Similarly, it may be the case that so long as people with intellectual disability were functional enough and able to care for themselves as part of a household, they did not seem disabled to their community.
Before I began reading about the history of intellectual disability, I had a vague notion that people with intellectual disabilities were treated more or less horribly until sometime around 1990, when the Americans with Disabilities Act was signed into law. (That is, when I thought about it at all—which wasn’t often.) I had vague images of infants exposed on mountaintops, shrieking inmates shackled in filth-ridden Elizabethan dungeons, and mid-20th-century people forgotten and staring blankly, slumped on soul-sapping linoleum floors under unforgiving buzzing fluorescent light.
The truth is more complicated. The moral arc of the universe may indeed bend toward justice, in disability as in race, gender, and class—but that arc doesn’t flow smoothly: It contains many hills and valleys.
Ancient Spartans did indeed kill disabled infants. In fact, they had a state-sponsored eugenics program in which a council to determine its deviation from the norm inspected each infant. Any infant deemed defective by the council was tossed off a cliff. Neighboring city-state Athens was more haphazard about its infanticide. However, Plato and Aristotle each called for the exposure of feeble infants. Relatedly, they also each advocated a position that has remained popular with many philosophers down to the present day: that one of the most valuable qualities a person has—or the only valuable quality a person has—is rationality.
It would be lovely if the mistreatment of people with intellectual disabilities was peculiar to Ancient Greece, but of course it wasn’t. Yet it is less well known that there are cultures in which people with intellectual disabilities were treated with respect, or at least benevolence. A fascinating article recently described a town in Belgium with a centuries-old tradition of community care for people with mental illness. In the same era in which Shakespeare famously described the tale told by an idiot as being “full of sound and fury, signifying nothing,” the Spanish royal court in the 16th and 17th centuries adopted and raised children with disabilities of all sorts, physical and intellectual. When the children reached adulthood, they were given positions at court. If they were unable to perform any available job, they served as dignified attendants.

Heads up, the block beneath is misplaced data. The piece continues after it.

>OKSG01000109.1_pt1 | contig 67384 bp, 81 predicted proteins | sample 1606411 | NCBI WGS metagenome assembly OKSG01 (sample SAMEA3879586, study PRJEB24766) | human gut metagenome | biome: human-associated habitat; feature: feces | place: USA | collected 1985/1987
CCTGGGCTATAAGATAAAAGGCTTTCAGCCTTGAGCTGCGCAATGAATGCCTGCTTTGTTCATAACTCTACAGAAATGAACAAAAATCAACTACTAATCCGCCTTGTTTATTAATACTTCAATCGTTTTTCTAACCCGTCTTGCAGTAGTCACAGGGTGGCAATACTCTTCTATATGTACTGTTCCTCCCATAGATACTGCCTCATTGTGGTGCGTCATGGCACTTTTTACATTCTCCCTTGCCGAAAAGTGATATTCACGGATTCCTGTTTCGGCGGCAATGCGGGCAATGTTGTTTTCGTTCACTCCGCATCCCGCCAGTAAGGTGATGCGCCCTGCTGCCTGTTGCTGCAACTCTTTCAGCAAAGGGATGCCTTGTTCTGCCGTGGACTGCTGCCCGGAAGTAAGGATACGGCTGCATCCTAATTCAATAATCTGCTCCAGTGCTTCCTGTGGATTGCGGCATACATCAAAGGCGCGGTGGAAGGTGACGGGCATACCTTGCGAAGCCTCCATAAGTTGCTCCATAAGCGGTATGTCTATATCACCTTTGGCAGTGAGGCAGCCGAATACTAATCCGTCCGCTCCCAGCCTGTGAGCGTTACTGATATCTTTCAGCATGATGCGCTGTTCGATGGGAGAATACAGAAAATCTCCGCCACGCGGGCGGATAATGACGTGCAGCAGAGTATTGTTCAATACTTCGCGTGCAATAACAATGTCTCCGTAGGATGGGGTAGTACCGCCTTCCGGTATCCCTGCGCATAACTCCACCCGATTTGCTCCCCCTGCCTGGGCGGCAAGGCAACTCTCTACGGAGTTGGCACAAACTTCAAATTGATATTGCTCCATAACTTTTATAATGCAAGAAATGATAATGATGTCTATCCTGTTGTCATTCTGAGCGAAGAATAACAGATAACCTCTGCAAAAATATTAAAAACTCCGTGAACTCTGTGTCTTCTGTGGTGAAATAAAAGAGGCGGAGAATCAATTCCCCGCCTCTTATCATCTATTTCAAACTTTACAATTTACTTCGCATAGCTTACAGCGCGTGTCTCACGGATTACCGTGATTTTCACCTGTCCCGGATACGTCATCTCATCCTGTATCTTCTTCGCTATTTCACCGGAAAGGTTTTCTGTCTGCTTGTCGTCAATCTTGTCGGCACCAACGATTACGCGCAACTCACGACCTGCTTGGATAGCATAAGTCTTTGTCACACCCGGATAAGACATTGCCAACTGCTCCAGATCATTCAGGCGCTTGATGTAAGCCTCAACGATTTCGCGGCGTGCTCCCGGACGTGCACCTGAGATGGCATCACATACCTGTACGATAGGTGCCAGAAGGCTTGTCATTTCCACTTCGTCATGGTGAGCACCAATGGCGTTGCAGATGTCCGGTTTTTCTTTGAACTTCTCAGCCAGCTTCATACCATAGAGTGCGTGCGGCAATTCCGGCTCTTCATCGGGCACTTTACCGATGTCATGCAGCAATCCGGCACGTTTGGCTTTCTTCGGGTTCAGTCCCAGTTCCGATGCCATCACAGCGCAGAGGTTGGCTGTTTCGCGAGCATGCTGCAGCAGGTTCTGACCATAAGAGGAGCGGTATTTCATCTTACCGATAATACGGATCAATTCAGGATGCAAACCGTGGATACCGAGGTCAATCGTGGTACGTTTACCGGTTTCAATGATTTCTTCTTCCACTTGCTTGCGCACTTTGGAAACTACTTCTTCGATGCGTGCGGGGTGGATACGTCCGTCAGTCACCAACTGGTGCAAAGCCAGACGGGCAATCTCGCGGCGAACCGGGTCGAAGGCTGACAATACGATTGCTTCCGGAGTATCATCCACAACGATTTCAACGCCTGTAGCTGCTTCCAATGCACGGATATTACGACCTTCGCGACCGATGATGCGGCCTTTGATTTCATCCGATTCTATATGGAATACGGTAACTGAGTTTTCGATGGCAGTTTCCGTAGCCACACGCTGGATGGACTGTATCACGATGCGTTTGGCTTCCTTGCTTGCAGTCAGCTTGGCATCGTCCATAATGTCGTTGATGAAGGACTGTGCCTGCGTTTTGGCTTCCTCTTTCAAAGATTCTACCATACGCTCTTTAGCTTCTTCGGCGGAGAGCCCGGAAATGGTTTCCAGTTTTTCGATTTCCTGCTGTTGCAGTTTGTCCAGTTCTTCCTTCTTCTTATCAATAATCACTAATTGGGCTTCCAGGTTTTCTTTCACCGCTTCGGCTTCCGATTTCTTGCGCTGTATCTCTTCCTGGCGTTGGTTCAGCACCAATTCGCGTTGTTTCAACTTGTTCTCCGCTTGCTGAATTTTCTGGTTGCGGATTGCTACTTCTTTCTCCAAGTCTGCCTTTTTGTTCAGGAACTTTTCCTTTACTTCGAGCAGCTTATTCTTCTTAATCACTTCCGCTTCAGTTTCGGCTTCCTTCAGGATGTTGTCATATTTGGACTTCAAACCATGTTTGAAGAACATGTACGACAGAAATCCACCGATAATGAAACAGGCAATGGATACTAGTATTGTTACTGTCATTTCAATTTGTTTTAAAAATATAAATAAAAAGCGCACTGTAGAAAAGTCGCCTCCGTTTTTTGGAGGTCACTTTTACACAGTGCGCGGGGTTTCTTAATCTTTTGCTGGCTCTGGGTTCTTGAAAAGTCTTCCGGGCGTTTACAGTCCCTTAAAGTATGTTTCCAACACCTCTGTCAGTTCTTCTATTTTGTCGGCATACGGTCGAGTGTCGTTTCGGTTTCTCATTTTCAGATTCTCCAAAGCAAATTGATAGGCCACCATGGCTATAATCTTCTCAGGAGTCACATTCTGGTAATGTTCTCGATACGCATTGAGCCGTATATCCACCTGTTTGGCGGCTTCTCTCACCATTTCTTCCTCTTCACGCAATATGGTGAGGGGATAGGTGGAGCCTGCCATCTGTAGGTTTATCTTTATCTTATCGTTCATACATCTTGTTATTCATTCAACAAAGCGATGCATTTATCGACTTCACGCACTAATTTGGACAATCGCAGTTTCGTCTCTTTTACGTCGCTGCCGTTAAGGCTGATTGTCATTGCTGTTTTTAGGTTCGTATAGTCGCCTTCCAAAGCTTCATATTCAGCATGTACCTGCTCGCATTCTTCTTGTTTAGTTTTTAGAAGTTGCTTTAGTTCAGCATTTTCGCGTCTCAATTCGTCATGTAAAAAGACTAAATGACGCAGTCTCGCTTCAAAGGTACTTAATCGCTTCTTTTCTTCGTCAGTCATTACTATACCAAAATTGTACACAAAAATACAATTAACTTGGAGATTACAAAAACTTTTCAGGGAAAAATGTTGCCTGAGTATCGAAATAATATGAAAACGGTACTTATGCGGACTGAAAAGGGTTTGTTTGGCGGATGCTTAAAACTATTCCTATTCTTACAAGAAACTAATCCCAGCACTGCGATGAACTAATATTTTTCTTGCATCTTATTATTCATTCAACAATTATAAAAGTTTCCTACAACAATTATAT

In early to mid-19th century America, people with intellectual disabilities were included in the community and often educated. It was not until later in that century that the era of asylums dawned.
Maïté Revollat, the lead researcher of the study of the Saint-Jean-des-Vignes child, dialed back from the wording in the study, saying in an email to The Daily Beast that it is “absolutely not justified to make a parallel with burial conditions and life.” There was no evidence on the skull of any injury prior to the child’s death. The child’s teeth did exhibit signs of malnutrition, “but 85 percent of the Saint-Jean-des-Vignes individuals have the same feature,” said Revollat.
While we can’t get a firm handle on the health and cognitive functioning of many of the other bodies in that burial mound, we know the Saint-Jean-des-Vignes child did have some degree of intellectual disability. Therefore, we can at least infer that the people of Saint-Jean-des-Vignes did not have a rigorous eugenics program like Sparta. Not a high bar for disability rights, but it’s something. The inference that the child was treated as an equal in the community is unwarranted. But there is also no reason to think the child was ostracized or abused. The happinesses, sufferings, accomplishments, and social lives of people with intellectual disability in the past remain frustratingly elusive.